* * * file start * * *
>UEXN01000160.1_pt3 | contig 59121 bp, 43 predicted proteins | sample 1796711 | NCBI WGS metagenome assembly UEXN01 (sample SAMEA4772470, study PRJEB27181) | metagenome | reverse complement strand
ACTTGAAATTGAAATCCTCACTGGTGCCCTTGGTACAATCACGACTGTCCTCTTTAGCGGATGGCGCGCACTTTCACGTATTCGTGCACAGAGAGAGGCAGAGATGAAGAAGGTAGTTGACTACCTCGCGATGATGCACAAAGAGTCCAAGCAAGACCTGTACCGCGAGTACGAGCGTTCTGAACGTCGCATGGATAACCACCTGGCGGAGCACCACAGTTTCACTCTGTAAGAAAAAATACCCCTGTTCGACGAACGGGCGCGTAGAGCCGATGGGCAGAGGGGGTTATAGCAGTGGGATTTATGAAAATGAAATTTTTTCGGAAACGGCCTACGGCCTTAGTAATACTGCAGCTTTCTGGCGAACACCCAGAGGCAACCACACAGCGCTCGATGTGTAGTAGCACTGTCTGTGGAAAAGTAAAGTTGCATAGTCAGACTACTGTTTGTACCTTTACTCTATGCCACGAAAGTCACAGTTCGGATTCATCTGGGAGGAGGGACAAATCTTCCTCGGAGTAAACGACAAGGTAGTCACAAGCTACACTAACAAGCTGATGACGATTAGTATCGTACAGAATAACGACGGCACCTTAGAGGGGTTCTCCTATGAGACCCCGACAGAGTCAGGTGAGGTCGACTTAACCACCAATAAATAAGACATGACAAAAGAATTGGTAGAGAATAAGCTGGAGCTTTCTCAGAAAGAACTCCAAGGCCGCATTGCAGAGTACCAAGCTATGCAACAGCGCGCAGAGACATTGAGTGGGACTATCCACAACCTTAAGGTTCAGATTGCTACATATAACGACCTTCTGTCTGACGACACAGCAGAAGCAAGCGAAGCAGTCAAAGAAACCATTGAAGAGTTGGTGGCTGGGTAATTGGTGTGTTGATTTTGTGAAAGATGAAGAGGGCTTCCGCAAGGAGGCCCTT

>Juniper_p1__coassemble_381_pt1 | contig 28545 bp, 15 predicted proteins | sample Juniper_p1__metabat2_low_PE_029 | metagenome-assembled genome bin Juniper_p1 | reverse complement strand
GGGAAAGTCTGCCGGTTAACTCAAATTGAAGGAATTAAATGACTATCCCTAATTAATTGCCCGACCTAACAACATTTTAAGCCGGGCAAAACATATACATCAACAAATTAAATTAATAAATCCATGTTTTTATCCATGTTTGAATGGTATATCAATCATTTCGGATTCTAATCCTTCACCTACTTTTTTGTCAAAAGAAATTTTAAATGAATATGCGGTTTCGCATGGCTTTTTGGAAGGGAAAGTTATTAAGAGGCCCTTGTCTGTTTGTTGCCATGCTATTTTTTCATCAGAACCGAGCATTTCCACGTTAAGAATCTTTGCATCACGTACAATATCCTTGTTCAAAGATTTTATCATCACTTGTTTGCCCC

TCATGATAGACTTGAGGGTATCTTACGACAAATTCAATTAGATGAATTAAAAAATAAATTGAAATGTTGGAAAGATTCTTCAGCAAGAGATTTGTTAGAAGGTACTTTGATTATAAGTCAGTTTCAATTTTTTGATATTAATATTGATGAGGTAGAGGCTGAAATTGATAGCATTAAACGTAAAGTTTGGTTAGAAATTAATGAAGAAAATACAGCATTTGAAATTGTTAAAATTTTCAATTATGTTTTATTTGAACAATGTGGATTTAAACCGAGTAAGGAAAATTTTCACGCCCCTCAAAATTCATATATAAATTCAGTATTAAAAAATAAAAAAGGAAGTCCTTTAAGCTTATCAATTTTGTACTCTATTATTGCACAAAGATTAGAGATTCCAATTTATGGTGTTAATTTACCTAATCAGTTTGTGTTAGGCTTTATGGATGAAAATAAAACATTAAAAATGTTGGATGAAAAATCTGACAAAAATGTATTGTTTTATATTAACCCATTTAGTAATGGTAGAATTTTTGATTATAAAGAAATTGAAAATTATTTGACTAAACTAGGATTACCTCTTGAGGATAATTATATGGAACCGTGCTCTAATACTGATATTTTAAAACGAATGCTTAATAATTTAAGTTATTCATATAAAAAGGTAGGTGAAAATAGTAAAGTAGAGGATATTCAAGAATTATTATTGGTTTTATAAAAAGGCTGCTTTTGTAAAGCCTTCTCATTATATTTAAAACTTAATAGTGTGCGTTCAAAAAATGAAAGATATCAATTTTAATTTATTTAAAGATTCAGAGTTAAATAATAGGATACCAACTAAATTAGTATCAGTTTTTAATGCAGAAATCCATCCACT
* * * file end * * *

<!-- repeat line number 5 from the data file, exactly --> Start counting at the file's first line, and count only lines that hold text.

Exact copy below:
TCATGATAGACTTGAGGGTATCTTACGACAAATTCAATTAGATGAATTAAAAAATAAATTGAAATGTTGGAAAGATTCTTCAGCAAGAGATTTGTTAGAAGGTACTTTGATTATAAGTCAGTTTCAATTTTTTGATATTAATATTGATGAGGTAGAGGCTGAAATTGATAGCATTAAACGTAAAGTTTGGTTAGAAATTAATGAAGAAAATACAGCATTTGAAATTGTTAAAATTTTCAATTATGTTTTATTTGAACAATGTGGATTTAAACCGAGTAAGGAAAATTTTCACGCCCCTCAAAATTCATATATAAATTCAGTATTAAAAAATAAAAAAGGAAGTCCTTTAAGCTTATCAATTTTGTACTCTATTATTGCACAAAGATTAGAGATTCCAATTTATGGTGTTAATTTACCTAATCAGTTTGTGTTAGGCTTTATGGATGAAAATAAAACATTAAAAATGTTGGATGAAAAATCTGACAAAAATGTATTGTTTTATATTAACCCATTTAGTAATGGTAGAATTTTTGATTATAAAGAAATTGAAAATTATTTGACTAAACTAGGATTACCTCTTGAGGATAATTATATGGAACCGTGCTCTAATACTGATATTTTAAAACGAATGCTTAATAATTTAAGTTATTCATATAAAAAGGTAGGTGAAAATAGTAAAGTAGAGGATATTCAAGAATTATTATTGGTTTTATAAAAAGGCTGCTTTTGTAAAGCCTTCTCATTATATTTAAAACTTAATAGTGTGCGTTCAAAAAATGAAAGATATCAATTTTAATTTATTTAAAGATTCAGAGTTAAATAATAGGATACCAACTAAATTAGTATCAGTTTTTAATGCAGAAATCCATCCACT